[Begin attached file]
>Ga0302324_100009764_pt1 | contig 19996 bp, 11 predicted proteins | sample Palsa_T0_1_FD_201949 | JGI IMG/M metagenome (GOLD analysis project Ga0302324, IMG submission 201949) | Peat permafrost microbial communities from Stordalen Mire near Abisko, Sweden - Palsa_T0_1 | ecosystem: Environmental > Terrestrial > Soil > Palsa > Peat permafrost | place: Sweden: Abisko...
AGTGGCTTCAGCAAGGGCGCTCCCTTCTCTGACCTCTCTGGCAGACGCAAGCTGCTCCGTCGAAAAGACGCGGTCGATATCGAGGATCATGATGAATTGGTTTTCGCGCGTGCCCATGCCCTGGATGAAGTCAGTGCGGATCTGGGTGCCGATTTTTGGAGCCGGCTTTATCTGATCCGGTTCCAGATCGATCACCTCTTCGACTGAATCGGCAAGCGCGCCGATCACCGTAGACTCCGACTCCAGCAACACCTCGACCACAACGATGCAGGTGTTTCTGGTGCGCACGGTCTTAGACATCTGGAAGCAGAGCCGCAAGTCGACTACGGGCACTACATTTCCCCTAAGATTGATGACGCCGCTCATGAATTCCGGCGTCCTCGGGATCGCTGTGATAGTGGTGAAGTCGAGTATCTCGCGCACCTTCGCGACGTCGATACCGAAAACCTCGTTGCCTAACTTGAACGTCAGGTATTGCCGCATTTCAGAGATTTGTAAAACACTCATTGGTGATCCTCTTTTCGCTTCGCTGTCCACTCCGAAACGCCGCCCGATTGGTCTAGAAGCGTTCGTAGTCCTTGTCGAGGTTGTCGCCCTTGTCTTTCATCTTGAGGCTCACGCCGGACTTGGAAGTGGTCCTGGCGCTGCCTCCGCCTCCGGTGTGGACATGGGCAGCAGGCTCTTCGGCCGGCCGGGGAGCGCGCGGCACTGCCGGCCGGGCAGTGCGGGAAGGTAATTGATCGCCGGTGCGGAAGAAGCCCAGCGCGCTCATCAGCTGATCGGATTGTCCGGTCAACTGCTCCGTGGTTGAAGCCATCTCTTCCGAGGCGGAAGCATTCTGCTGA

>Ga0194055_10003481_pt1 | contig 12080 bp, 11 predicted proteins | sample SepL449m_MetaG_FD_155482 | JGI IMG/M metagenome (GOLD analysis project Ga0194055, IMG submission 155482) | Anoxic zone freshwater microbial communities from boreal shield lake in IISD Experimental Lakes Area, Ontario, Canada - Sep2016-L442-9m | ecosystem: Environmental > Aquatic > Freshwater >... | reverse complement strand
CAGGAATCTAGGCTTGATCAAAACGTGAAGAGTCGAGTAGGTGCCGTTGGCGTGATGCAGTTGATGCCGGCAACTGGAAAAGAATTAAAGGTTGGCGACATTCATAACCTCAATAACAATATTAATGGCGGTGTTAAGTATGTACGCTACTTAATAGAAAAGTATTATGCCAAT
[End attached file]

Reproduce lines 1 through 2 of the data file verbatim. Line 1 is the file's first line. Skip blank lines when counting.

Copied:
>Ga0302324_100009764_pt1 | contig 19996 bp, 11 predicted proteins | sample Palsa_T0_1_FD_201949 | JGI IMG/M metagenome (GOLD analysis project Ga0302324, IMG submission 201949) | Peat permafrost microbial communities from Stordalen Mire near Abisko, Sweden - Palsa_T0_1 | ecosystem: Environmental > Terrestrial > Soil > Palsa > Peat permafrost | place: Sweden: Abisko...
AGTGGCTTCAGCAAGGGCGCTCCCTTCTCTGACCTCTCTGGCAGACGCAAGCTGCTCCGTCGAAAAGACGCGGTCGATATCGAGGATCATGATGAATTGGTTTTCGCGCGTGCCCATGCCCTGGATGAAGTCAGTGCGGATCTGGGTGCCGATTTTTGGAGCCGGCTTTATCTGATCCGGTTCCAGATCGATCACCTCTTCGACTGAATCGGCAAGCGCGCCGATCACCGTAGACTCCGACTCCAGCAACACCTCGACCACAACGATGCAGGTGTTTCTGGTGCGCACGGTCTTAGACATCTGGAAGCAGAGCCGCAAGTCGACTACGGGCACTACATTTCCCCTAAGATTGATGACGCCGCTCATGAATTCCGGCGTCCTCGGGATCGCTGTGATAGTGGTGAAGTCGAGTATCTCGCGCACCTTCGCGACGTCGATACCGAAAACCTCGTTGCCTAACTTGAACGTCAGGTATTGCCGCATTTCAGAGATTTGTAAAACACTCATTGGTGATCCTCTTTTCGCTTCGCTGTCCACTCCGAAACGCCGCCCGATTGGTCTAGAAGCGTTCGTAGTCCTTGTCGAGGTTGTCGCCCTTGTCTTTCATCTTGAGGCTCACGCCGGACTTGGAAGTGGTCCTGGCGCTGCCTCCGCCTCCGGTGTGGACATGGGCAGCAGGCTCTTCGGCCGGCCGGGGAGCGCGCGGCACTGCCGGCCGGGCAGTGCGGGAAGGTAATTGATCGCCGGTGCGGAAGAAGCCCAGCGCGCTCATCAGCTGATCGGATTGTCCGGTCAACTGCTCCGTGGTTGAAGCCATCTCTTCCGAGGCGGAAGCATTCTGCTGA